I will take it as a principle of this essay that we may take core pieces of the PKK ideology and set them critically to work without being committed to the particular problems of the organization. So, in order to bypass a lot of important debate, I am going to focus on the conjunction of three PKK ideas with what I see as the militant possibilities emerging from the Western polytheist movement. These ideas are:

  1. If mass factory workers provided the revolutionary impetus in Europe during the 1800s and first half of the 1900s, and if colonized people in national liberation struggles represented the point of radical militancy in the second half of the 1900s, then now the global liberation movement hinges on the role of militant women.
  2. The dominant male is a socially-constructed type that has been at the root of class society since its inception and needs to be made an object not only of critique, but attack.
  3. Theory needs to move beyond its fetishization of mathematics and the subject-object model, especially as it is thought in the experimental sciences. It needs to think itself in mythological terms.

In this, the PKK is attempting to go beyond the limits of the revolutionary party offered by both the classic Bolshevik-turned-Stalinist Communist Party and the various National Liberation parties that came to power after World War II. In both of these cases, there was a tendency to see ‘scientific socialism’ as a war of science against not only ruling class ideas, but everything that seemed primitive and therefore reactive. Mythology was looked at as necessarily obscurantist, a tool for controlling the minds of the masses. It had to be replaced by history, science and mass culture.

The primary reason that all revolutions, whether the French, Russian, Chinese, Spanish, African or Latin American varieties, have so far collapsed inwards has been the overwhelming force and brutality of global imperialism. After that, we can begin to critique its revolutionary actors, theory, etc. To start with the revolution, ideas and those who carried them out, without taking into account the unaccountable horror of the capitalist system, is methodologically unsound and politically unfair. Though of course it is an automatic procedure today by ideologists of all kinds.

This isn’t to say we don’t critique the radical past. This is precisely what the PKK is attempting to do. First, they shift the revolutionary subject from the factory worker or the Third World peasant to women as such. Öcalan focuses on Muslim women, so many of whom live under the double tyranny of fundamentalist Islamic misogyny and Western imperialist anti-Islamism. However, we find that women everywhere have been brutally exploited by capital and thoroughly terrorized by its ruling class. Nor is this incidental. The Marxist feminist scholar Silvia Federici argues that capitalism had to terrorize women in order to establish itself. (See her Caliban and the Witch and Witch-Hunting.) This was prior to the brutalities of colonization and the slave trade, those two bloody pillars of the global market. Before the world system could be built, the European regime had to be established. And this required the introduction of what we today call rape culture.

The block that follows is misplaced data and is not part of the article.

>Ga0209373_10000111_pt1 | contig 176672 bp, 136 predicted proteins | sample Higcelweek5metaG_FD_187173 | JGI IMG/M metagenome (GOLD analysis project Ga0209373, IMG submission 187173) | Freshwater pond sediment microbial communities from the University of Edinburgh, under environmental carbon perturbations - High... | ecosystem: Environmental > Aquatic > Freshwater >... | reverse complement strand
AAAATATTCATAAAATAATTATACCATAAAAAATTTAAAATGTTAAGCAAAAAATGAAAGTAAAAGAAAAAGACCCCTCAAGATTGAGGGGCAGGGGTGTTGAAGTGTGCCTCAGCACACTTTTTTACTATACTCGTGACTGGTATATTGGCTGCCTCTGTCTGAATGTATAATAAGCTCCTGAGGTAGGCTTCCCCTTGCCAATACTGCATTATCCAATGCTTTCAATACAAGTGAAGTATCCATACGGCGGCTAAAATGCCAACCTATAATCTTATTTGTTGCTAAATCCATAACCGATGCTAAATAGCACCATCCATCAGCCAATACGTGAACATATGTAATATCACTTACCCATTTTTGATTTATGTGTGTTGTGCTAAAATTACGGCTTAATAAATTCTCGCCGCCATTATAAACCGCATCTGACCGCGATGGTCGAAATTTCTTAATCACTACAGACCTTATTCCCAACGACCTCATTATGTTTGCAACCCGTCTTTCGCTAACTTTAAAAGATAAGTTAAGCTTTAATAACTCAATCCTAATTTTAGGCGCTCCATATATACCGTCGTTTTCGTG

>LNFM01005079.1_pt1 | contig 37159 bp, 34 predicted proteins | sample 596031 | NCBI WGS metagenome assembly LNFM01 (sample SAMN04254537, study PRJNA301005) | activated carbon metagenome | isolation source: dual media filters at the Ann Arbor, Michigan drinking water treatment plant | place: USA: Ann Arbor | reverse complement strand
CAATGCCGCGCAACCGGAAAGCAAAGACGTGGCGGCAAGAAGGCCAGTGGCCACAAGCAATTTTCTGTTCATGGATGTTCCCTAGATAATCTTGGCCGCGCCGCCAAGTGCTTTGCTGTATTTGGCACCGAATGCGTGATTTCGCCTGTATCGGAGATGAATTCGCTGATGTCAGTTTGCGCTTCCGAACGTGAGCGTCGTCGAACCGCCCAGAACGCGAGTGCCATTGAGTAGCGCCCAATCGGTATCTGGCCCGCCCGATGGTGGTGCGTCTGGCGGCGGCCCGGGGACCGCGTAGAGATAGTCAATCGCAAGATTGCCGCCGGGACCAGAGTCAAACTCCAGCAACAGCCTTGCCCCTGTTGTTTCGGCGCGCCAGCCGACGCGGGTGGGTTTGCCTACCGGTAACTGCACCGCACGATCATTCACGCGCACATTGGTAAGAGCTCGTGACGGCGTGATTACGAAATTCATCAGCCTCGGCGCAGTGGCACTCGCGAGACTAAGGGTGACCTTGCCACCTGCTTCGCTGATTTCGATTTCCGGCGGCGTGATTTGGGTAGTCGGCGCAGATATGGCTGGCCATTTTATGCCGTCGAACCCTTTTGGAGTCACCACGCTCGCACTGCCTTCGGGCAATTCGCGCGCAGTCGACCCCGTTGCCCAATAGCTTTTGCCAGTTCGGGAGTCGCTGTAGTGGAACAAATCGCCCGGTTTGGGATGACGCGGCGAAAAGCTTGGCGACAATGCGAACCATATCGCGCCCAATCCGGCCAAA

Federici examines the role of systemic misogyny in the building of capitalist exploitative systems. In the late Middle Ages, the Black Plague struck Europe and decimated the population. This most affected the working-class, which had been urbanizing. As a result, the labor pool dropped, supply decreased, and the prices for labor grew. Through this collective economic power, the medieval proletariat was able to begin to gain social and political equity.

The ruling classes of Europe– feudal lords, church officials, and city merchants –fought back against the rising working-class by developing new forms of exploitation. Enclosures – which privatized communal peasant land for commercial exploitation by the powerful – were implemented. The role of communal land was of course essential to the medieval peasant. Decimated by these enclosures, peasants were forced to relocate to the growing cities and sell their labor-power at the dirt-cheap prices capitalists could get away with paying. A template of the pitting of the working-class against itself in competition to survive. Centuries later, this process would be implemented, yet again, in 1990s North America with the passage of NAFTA.

This feudal ruling class was destined to be the predecessor to the capitalist class, the most successful, brutal and degenerate ruling class in human history. They had to meet their task, these aristocrats, bishops and grand urban bankers. And they did, with zeal.

Throughout the 1300s and 1400s, the opening shots were launched. The European ruling class decriminalized rape against proletarian women. Let’s be very clear on this:

The leadership of Europe made it SOCIALLY TOLERABLE for packs of young men in European cities to rape women – SO LONG AS THEY WERE POOR.

To augment the process, the Church permitted the opening of brothels throughout Europe, so that women socially stigmatized by rape could be integrated into a new sex industry. They made less and had less social power. Win-win for the ruling class, which was reinforcing its own patriarchal foundations in the glorification of brave knights and virtuous ladies. Not unlike the racist terror regime of Jim Crow, carried out while Southern fraternities and sororities celebrated the glories of white culture.

The brutalization that occurred in this process laid the groundwork for the Witch Trials. As Federici points out, the Witch Trials were not hysterical acts of outdated barbarism. They didn’t “just happen to happen” because of crazy religious beliefs. No, the Witch Trials were primarily a political tool, to decimate the lower-class culture of Europe, which was based on the various social and communal roles played by women.